Known as jiang huang in Chinese and yellow root in many languages, turmeric’s main active ingredient, curcumin, is a potent antioxidant. It has been used as an anti-inflammatory agent to treat a range of conditions including ulcerative colitis, cancer, arthritis and chronic pain. It’s also an anticoagulant and antidepressant, and is used in traditional Chinese medicine to invigorate the blood and treat abscesses, ulcers and abdominal pains.

According to Anna Foley, a nutritionist at Nutrition Nation in Hong Kong,
turmeric is an excellent source of iron, manganese, Vitamin B6, dietary fibre and potassium. Various studies and research findings have corroborated the efficacy of this ancient spice.

Researchers at the University of Arizona College of Medicine have found it to be effective in the prevention of both rheumatoid arthritis and osteoporosis. A study conducted on patients with Alzheimer’s disease by researchers at the Department of Medicine of the University of California, Los Angeles proved that bisdemethoxycurcumin, the most active ingredient in turmeric root, boosts the immune system activity of those suffering from Alzheimer’s, allowing them to clear the amyloid beta plaques built up in the brain which is characteristic of the disease. Another study conducted by Dr Alok Mishra of Emory University, Atlanta in the US, found turmeric to have antiviral and anti-cancer properties.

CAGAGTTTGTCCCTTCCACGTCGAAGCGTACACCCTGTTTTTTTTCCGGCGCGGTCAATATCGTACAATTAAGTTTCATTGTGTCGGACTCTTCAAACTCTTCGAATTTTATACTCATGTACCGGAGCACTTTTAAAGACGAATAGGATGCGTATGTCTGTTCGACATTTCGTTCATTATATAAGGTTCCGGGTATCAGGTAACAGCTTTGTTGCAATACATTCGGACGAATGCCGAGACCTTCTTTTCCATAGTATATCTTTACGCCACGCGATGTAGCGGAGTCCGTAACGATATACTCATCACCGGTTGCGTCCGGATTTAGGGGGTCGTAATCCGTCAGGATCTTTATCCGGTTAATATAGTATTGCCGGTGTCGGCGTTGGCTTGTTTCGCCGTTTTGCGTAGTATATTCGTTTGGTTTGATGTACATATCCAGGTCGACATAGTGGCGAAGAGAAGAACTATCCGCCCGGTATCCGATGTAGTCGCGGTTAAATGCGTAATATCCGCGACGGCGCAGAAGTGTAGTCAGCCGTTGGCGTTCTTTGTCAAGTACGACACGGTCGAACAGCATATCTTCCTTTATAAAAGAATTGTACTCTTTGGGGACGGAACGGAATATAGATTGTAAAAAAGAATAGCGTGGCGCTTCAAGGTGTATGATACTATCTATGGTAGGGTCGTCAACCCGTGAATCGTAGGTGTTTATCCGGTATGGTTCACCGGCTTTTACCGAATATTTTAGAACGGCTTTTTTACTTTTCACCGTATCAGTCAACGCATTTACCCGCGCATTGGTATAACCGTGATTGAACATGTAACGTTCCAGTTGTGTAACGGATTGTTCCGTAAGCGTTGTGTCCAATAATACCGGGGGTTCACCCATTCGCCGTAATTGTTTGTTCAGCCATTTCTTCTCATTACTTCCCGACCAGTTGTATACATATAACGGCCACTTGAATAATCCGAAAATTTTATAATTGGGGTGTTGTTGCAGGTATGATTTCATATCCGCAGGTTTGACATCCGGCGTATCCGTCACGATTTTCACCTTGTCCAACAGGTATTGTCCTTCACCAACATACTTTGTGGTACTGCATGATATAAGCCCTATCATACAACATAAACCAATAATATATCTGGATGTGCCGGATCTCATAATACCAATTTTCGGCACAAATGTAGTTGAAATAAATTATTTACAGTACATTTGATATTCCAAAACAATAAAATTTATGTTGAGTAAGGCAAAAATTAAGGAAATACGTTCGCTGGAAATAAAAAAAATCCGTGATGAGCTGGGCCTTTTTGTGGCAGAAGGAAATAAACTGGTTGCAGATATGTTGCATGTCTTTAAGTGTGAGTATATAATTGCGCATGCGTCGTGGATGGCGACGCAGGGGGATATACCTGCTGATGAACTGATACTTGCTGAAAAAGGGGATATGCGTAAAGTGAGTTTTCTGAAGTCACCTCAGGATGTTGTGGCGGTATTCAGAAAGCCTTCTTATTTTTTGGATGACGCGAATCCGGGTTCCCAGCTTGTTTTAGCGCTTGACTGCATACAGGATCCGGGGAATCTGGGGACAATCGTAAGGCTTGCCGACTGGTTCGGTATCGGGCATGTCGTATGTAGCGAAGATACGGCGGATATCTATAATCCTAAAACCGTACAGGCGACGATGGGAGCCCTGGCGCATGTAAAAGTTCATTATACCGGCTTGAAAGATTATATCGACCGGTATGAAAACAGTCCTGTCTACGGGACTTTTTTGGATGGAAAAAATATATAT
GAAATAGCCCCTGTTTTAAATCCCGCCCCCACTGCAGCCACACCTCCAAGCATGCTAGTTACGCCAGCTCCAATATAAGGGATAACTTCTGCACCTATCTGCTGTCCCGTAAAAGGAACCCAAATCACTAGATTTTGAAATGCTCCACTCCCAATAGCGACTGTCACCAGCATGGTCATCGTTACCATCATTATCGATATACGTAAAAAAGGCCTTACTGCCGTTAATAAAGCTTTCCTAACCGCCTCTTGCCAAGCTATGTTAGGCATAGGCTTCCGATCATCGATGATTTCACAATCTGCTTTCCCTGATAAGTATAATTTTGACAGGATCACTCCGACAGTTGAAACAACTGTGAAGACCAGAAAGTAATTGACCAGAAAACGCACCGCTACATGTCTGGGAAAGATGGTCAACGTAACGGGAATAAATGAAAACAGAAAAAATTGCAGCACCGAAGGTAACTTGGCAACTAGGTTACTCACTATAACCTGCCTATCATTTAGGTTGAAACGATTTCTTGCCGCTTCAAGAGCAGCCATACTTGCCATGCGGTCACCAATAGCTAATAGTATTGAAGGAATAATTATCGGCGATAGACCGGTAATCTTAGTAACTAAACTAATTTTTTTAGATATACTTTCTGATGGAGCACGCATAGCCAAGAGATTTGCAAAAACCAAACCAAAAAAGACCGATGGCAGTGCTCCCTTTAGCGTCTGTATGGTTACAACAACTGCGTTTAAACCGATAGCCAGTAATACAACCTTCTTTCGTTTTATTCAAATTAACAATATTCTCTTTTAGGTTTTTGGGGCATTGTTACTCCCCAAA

While supplemental turmeric is available in the form of capsules, it’s best consumed in its natural form. In fact in some countries like India, Sri Lanka and Bangladesh, it is common to begin a meal with a small piece of raw turmeric.

When taken in combination with black pepper, which contains the alkaloid piperine, turmeric’s absorbability is greatly improved. Hence the age-old Indian home remedy of haldi doodh (turmeric milk) spiked with a dash of pepper and honey to keep colds and coughs at bay.

Michelle Lau, certified nutritionist and nutrition educator at Nutrilicious, says including turmeric in cooking is a great way to reap its anti-inflammatory and antioxidant benefits. It’s easy on the waistline: one teaspoon of turmeric powder contains only nine calories.